Health histories, our DNA, age, and sex all play into this.

Supplement sales are big business. Choosing the right combination for you is at the end of a lengthy process. That process involves an honest longevity audit, assessment of your own health status and needs and broad understanding of the risks / rewards.

Follow my personal journey into the world of longevity drugs and supplements in my blog.

What Clinical Trials Involve Longevity Drugs?

Let’s separate clinical drug trials which measure the effect on aging, and those which measure effects of specific diseases.

The stalled TAME study is the biggest news for proponents of treating aging as a disease. This study is the first NIH approved clinical trial which will directly measure the effects on aging (among other things). It will use the diabetes drug Metformin.

While the effect of Metformin on aging is anticipated to be modest, the TAME trial is significant for a different reason. By legitimising clinical trials of drugs that target aging, a precedent for funding of future trials will be set.

Trials Involving Rapamycin:

Rapamycin is approved for use as an immunosuppressant following organ transplant. Following positive animal studies there are now human trials underway. While small scale, these studies are expected to show significant benefits:

PEARL Study: This clinical trial was crowdfunded though Lifespan.io. 150 participants aged 50 to 85 are followed – in a randomized, double-blind setup. Results compare 5mg and 10mg doses of Rapamycin to the placebo using functional measures. Liver function, renal measures and glucose / insulin response comparisons are key to the results. This trial ends in December 2023.


I’ll keep this page updated with the latest and most exciting trials – so don’t forget to bookmark the Age Well Times today.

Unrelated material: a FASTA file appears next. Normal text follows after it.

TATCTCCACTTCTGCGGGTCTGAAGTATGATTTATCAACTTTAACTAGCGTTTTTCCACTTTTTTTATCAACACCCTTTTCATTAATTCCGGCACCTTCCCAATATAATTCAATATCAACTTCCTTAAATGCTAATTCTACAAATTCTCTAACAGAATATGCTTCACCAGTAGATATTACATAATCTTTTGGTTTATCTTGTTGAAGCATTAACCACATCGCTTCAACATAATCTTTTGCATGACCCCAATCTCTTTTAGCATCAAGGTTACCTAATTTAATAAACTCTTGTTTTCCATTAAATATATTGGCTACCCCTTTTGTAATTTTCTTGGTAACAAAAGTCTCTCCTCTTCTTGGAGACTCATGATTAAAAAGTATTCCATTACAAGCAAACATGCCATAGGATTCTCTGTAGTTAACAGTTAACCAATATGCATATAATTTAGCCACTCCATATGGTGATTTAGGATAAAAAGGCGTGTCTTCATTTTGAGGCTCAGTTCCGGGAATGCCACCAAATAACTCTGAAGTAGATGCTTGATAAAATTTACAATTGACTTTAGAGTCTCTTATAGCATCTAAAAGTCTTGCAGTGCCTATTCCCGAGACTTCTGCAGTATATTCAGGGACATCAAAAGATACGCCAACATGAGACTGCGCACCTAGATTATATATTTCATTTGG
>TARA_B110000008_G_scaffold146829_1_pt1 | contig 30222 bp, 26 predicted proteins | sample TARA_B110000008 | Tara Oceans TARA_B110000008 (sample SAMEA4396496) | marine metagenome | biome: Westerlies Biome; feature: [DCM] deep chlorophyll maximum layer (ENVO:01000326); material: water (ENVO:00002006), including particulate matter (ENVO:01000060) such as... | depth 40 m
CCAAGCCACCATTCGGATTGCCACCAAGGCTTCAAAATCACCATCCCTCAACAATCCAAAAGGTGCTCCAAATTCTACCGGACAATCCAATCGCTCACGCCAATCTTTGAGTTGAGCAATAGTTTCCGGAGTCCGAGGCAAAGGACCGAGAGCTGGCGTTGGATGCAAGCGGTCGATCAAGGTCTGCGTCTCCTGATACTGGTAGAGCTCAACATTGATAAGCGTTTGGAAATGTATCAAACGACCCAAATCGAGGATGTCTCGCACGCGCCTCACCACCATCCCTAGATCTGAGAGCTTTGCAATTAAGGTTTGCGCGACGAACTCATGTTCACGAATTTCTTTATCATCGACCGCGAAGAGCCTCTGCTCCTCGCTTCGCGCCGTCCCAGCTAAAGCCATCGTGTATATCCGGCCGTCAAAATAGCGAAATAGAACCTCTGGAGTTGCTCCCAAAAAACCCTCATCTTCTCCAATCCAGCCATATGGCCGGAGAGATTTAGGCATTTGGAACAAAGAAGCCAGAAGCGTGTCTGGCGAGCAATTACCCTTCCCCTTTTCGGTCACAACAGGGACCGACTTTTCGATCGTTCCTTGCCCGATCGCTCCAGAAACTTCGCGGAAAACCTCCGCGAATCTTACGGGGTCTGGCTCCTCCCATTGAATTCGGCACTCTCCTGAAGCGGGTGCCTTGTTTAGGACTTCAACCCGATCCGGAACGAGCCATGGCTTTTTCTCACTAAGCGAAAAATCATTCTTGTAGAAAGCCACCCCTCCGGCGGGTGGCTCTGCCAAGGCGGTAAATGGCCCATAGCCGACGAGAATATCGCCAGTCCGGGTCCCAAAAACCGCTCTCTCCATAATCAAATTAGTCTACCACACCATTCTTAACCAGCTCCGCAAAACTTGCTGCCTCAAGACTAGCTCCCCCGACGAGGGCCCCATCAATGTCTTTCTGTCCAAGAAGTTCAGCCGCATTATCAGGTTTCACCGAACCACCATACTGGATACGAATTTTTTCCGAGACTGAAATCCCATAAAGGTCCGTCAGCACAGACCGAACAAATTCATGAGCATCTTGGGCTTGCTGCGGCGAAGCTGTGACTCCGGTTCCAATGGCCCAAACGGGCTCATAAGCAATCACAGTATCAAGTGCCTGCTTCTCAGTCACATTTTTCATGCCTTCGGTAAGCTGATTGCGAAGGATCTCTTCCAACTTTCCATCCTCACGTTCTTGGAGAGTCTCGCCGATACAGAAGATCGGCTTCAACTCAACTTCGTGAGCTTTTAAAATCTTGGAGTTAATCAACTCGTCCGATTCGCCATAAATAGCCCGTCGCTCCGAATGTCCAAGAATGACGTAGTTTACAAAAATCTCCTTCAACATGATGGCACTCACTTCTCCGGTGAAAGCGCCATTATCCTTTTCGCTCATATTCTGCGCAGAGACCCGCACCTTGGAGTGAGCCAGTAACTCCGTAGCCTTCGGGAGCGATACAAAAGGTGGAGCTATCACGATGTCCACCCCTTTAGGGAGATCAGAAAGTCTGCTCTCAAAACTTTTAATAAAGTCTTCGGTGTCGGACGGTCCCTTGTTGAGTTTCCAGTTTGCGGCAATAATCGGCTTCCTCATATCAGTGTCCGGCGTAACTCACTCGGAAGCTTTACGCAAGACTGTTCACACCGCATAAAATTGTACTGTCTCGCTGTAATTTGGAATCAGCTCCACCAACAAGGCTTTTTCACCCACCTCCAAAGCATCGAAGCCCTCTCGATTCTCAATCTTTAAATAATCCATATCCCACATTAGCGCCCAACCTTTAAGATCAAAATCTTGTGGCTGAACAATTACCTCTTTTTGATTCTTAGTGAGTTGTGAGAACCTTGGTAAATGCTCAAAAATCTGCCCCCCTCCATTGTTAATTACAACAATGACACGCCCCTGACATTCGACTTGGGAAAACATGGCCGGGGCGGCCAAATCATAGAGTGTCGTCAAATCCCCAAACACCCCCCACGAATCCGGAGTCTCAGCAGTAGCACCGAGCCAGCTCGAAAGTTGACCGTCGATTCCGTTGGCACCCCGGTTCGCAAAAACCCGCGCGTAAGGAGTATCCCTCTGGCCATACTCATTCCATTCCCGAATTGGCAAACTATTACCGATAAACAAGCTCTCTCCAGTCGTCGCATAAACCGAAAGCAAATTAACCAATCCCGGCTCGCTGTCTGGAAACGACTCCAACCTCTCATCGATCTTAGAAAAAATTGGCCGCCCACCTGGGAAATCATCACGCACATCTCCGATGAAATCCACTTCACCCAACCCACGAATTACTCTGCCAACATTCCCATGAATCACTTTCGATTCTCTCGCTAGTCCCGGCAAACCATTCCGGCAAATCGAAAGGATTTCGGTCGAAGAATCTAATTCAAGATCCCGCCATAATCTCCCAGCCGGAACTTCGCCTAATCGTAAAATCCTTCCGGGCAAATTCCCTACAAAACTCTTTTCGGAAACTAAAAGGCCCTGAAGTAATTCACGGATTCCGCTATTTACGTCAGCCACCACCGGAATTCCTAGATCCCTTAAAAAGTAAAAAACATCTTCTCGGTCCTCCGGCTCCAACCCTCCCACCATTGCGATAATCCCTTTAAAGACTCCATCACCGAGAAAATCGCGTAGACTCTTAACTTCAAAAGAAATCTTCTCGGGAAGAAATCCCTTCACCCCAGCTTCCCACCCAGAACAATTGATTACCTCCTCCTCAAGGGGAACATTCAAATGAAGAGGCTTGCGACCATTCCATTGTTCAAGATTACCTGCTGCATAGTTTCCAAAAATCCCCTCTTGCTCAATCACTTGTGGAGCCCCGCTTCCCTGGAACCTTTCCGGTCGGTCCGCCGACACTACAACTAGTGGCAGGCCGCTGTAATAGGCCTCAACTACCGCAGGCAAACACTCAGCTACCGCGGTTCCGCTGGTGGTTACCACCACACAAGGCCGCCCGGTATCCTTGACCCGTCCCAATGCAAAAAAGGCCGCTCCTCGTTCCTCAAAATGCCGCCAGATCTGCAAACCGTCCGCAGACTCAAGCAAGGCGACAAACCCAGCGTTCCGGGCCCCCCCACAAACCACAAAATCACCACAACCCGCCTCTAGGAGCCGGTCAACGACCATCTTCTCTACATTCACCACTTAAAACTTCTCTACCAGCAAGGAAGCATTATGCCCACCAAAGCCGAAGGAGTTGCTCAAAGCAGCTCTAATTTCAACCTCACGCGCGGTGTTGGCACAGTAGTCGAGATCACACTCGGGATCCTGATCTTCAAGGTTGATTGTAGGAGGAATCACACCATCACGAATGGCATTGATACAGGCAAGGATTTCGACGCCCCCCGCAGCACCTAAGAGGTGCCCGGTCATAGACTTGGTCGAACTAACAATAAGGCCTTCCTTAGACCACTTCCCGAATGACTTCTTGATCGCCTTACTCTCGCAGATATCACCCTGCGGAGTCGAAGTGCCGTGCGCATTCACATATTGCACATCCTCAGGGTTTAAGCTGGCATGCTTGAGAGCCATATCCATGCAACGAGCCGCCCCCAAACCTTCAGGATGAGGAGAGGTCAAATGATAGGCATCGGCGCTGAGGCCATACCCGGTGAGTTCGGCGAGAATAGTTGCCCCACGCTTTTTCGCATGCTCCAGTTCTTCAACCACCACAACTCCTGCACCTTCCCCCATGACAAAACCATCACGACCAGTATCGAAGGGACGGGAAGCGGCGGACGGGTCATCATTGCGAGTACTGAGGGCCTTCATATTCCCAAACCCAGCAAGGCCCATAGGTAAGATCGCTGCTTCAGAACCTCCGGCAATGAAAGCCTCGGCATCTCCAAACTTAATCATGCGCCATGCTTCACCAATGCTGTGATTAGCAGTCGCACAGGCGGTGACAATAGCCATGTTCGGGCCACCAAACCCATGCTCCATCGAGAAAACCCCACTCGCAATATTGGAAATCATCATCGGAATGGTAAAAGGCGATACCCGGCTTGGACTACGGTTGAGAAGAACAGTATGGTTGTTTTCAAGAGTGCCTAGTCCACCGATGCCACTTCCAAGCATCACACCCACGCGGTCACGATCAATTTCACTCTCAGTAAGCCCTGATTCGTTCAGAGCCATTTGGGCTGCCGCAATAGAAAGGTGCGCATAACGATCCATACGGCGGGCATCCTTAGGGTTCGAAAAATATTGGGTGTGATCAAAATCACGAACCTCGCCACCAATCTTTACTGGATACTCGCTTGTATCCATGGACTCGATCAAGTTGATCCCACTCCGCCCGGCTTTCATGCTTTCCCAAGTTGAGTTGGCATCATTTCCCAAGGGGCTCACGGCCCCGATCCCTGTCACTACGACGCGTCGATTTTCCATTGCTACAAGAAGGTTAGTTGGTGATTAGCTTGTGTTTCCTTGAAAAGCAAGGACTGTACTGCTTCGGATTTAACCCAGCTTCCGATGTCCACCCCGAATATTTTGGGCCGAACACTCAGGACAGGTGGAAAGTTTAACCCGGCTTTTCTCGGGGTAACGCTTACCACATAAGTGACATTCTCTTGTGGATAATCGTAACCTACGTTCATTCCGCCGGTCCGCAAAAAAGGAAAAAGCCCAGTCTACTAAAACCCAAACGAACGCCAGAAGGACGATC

Longevity Drugs and Supplements Listing:

  • Rapamycin
  • Metformin
  • Resveratrol
  • Quercetin
  • Fisetin
  • Spermidine
  • Sulforaphane
  • NMN / NR / Niacin

This list will grow as new deep-dive explainers are published here at the Age Well Times.


NAD+ and Precursors

NAD+ is essential to all life.

Among its core roles is an essential coenzyme in mitochondria, NAD+ allows energy to be produced and moved (via the electron transport chain) to where it is needed. NAD+ also facilitates DNA repair, works with the sirtuins in healthy cellular function and enables metabolic processes including the citric acid cycle and glycolysis.

NAD declines with age and clinical data shows that increasing its levels have positive effects on cell health measures.

Digestion breaks down NAD, preventing it from passing into the blood.

For this reason, longevity drugs are the building blocks of NAD+ production. Creation of NAD+ via three cellular pathways is boosted when these building blocks are abundant. Precursors are Niacin (vitamin B3), NR and NMN.

I dive deeper into these, and the NAD+ / NADH cycle, in my separate post on all things NAD.

A New Era of Personalised Medicine

We are on the cusp of a revolution in medicine.

Treatments matched to your DNA, brand new compounds discovered by AI, pooled patient data revealing root causes of common complaints and drugs which work by boosting our natural immune response are only the starting point.

While I cover the most exciting developments here at the Age Well Times, the topic is broad enough for ten websites to cover.

These advances are a key reason to stop aging now (by making longevity habits part of your routine). In parallel with drugs that delay aging, new treatments for those conditions which used to kill millions of people are in the pipeline.

It is an amazing time to be alive – and an amazing time not to damage your body before you get to take full advantage.





Mark’s Blog